The programmers used to be the gatekeepers. If you needed a website, you had to know how to code.
As the web is getting more and more interactive, it’s also getting more user-friendly. Forget writing HTML or Java; these days, all you need to do to create online is just drag and drop.
For teachers, the list of reasons for having a place on the web goes on and on:
- Post class documents for easy access later
- Keep a calendar of deadlines and important dates
- Provide additional learning resources and opportunities for practice
- Include videos that amplify your instruction
- Attach photos of classroom content examples, of student work, etc.
- Keep links handy to commonly used sites in class
And on and on and on.
PAID VS. FREE
There are two routes to creating websites: paid and free. The reality is that there is no free space on the web; someone must provide a place for files to be stored so they can be loaded when a webpage is loaded (called “hosting”).
If you’re using a free site, instead of paying with money, you’re often paying with page hits and advertising. So, if you venture into the free website creation tools, be aware of how you’re really paying.
People who want a professional presence on the web pay for a self-hosted website, where you buy the domain name (the web address) and pay a hosting service to store all of your webpage files for you. Domains are often inexpensive (usually $15 or less, especially if there’s a sale), and hosting can cost $10-$15 per month.
WEBSITE CREATOR OPTIONS
Teachers usually don’t go this route, though. There are many options when it comes to free website creation:
And on and on and on. Check to make sure your choice for a site comes through your district’s Internet security before starting. The last thing you want is to do lots of work to create an online home for your content in a place where students can’t access it at school.
I have seen lots of educators turn to Weebly, Google Sites and Wikispaces for sites. If I need to create a free website, I turn to Weebly. The education version comes through our Lightspeed Internet filter with no problems, and I really like all the drag-and-drop options they provide. Weebly is what I’ll use for examples for the rest of this guide.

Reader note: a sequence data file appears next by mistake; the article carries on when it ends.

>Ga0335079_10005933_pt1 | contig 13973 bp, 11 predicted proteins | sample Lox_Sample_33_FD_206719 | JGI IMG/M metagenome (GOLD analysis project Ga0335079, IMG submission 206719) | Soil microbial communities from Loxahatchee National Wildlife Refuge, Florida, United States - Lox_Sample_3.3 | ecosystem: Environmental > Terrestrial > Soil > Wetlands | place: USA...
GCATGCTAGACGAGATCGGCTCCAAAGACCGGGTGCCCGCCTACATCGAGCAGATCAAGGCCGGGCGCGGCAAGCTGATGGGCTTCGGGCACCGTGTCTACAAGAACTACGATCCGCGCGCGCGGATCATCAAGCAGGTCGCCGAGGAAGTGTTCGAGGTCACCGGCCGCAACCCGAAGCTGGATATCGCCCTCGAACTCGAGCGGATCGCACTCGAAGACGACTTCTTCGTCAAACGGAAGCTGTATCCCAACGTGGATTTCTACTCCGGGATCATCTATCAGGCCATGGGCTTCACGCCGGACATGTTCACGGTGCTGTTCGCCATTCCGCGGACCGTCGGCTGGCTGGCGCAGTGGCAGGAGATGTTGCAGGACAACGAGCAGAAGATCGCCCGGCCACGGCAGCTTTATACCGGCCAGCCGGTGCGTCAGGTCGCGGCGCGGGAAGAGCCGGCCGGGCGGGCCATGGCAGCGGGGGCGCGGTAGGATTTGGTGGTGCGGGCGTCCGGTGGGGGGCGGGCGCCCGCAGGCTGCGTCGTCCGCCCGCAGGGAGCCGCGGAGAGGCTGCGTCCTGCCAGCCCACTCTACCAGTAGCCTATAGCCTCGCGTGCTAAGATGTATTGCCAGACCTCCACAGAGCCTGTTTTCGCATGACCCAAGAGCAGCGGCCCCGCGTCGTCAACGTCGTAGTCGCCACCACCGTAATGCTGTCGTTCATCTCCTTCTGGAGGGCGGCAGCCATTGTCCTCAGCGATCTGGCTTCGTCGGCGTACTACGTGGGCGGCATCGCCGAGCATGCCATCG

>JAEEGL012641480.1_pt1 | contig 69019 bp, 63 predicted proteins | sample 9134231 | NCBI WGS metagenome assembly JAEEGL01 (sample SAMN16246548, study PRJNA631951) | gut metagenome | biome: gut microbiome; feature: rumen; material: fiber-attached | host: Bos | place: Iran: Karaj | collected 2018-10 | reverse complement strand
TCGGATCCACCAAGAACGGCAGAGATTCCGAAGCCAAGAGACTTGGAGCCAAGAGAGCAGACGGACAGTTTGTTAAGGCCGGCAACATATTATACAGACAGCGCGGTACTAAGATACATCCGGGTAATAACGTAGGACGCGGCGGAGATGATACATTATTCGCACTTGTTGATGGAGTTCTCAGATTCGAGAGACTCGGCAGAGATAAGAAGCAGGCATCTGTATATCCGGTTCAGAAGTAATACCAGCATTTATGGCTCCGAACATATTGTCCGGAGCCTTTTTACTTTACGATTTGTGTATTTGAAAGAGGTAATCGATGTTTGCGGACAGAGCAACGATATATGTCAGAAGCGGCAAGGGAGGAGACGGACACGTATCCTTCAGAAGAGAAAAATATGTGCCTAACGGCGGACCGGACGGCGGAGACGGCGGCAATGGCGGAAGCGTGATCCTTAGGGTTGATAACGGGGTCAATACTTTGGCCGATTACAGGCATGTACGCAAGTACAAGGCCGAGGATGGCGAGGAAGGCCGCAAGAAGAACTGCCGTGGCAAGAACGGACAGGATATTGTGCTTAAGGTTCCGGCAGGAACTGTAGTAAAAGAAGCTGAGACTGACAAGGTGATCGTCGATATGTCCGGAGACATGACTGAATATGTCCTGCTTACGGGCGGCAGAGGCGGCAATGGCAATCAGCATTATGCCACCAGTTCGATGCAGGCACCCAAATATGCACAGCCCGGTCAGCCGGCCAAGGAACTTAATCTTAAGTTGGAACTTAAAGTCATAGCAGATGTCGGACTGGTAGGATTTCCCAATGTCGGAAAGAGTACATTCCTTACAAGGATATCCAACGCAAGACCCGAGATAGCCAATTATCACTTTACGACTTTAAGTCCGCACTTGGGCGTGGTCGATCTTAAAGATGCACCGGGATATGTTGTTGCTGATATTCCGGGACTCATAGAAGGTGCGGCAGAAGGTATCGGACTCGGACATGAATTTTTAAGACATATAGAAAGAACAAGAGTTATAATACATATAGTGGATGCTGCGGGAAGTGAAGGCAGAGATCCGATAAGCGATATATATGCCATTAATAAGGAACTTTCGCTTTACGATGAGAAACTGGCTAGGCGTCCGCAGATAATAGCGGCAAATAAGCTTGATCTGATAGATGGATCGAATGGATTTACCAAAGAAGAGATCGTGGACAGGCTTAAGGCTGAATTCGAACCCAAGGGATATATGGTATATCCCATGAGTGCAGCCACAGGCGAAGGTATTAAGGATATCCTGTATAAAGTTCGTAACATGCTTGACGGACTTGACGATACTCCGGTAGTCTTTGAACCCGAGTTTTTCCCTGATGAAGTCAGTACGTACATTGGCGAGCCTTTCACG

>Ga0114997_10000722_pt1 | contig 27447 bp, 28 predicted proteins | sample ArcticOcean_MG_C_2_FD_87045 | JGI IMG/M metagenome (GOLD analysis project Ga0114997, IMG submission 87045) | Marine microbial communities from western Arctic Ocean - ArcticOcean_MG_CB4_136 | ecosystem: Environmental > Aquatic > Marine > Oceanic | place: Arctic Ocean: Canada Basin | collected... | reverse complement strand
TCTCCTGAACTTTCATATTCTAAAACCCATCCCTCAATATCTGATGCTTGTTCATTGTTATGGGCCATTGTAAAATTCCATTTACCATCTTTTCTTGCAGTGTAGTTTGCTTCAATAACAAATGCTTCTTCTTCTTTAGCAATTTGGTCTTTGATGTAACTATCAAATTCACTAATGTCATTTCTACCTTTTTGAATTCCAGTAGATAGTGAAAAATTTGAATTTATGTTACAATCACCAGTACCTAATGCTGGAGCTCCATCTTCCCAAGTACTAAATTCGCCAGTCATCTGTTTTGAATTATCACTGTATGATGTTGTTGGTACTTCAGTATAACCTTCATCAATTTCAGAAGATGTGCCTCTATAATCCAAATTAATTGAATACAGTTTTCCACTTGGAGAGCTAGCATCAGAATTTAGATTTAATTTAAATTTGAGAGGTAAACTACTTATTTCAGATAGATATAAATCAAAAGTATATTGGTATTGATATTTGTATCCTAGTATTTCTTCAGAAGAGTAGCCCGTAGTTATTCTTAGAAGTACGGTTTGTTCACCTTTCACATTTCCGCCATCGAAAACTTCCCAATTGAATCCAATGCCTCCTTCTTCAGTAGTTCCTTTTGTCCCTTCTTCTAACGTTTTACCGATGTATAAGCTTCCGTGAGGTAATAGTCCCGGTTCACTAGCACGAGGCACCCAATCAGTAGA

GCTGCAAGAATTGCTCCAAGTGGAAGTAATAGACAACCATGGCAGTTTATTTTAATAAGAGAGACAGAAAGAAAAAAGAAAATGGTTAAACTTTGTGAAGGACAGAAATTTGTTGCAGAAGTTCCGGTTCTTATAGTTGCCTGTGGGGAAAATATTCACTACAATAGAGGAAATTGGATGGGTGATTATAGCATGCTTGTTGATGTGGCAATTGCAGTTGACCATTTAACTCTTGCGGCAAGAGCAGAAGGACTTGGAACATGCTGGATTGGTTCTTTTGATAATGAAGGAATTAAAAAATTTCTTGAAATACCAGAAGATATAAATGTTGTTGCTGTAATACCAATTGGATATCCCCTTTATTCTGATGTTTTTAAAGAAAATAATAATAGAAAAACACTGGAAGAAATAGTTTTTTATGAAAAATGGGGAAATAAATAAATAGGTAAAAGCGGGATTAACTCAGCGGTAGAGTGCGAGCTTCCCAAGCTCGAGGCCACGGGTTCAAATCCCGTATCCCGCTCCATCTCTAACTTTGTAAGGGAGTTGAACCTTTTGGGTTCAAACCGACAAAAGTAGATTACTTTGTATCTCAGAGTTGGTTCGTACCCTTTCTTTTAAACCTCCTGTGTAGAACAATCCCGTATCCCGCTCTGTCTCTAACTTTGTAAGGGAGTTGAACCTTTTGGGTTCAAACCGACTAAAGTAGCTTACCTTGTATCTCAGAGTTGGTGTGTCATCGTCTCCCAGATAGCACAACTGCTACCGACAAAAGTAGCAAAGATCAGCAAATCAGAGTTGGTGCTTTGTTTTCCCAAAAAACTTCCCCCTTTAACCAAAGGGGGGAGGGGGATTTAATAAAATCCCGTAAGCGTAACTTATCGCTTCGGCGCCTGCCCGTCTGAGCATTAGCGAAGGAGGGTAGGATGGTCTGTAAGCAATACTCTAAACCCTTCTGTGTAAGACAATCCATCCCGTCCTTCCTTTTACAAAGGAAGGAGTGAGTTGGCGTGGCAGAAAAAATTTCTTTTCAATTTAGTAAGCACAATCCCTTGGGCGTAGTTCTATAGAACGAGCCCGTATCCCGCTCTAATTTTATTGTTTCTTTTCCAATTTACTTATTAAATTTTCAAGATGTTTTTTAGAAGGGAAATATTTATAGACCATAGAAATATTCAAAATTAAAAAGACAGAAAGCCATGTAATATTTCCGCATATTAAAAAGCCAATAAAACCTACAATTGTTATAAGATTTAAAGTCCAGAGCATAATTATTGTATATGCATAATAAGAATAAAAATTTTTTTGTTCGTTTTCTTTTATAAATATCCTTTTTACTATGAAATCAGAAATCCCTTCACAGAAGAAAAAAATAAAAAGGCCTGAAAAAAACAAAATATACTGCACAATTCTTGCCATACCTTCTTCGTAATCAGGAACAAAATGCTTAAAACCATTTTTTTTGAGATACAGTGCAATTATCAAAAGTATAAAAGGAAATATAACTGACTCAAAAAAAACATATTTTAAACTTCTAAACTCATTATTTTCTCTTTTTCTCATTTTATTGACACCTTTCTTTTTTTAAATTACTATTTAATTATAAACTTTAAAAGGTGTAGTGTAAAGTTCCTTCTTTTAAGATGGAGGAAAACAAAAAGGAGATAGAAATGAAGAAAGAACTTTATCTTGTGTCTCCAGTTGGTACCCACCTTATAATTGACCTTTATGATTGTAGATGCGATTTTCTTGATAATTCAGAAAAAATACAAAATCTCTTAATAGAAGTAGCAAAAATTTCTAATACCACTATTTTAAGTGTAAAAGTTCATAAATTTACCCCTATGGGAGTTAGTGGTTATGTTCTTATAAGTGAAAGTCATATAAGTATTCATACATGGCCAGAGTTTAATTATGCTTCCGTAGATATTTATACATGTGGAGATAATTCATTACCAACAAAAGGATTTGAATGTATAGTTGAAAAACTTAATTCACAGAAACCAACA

WHAT YOU CAN DO WITH A WEBSITE
Often, to create a website, it just takes a new account and a name for your domain. With Weebly, your site becomes “yoursite.weebly.com”. Weebly doesn’t publish ads on its sites, which was a necessity for me.
Weebly creates individual pages within a site. I have a separate page for each class and an additional page to list common websites we use in my class. You can name the pages and they’re listed in a clickable menu.
In Weebly, many elements can be dragged onto a page:
- Titles and text boxes for displaying text
- Individual images or slideshows of images
- Contact forms to let students e-mail you from the site
- Assignment forms where students upload files to you to turn in
- Videos embedded right on the site from YouTube
- Polls, surveys and discussions to interact with students
THE POWER OF EMBEDDING
If you can create it online, there’s a good chance you can embed it on a webpage. Embedding means taking web content from a different site and displaying it on your site.
Embedding involves using HTML code, but you don’t have to know anything about code to use it. Many sites provide an “embed” option where you copy a small section of HTML code to paste in your website. Some examples of content you can embed in your site:
The list, as those above, goes on and on and on. In Weebly, adding embedded content to a site is as easy as dragging an “embed” element onto a page and pasting the embed code from the site.
Now that you have the basics, get out there and create a free website! Trial and error is the best way to figure out exactly what you want in a site. Remember, there’s no way you can break it!
How have you used websites in education? How would you like to use them? Share in a comment below!
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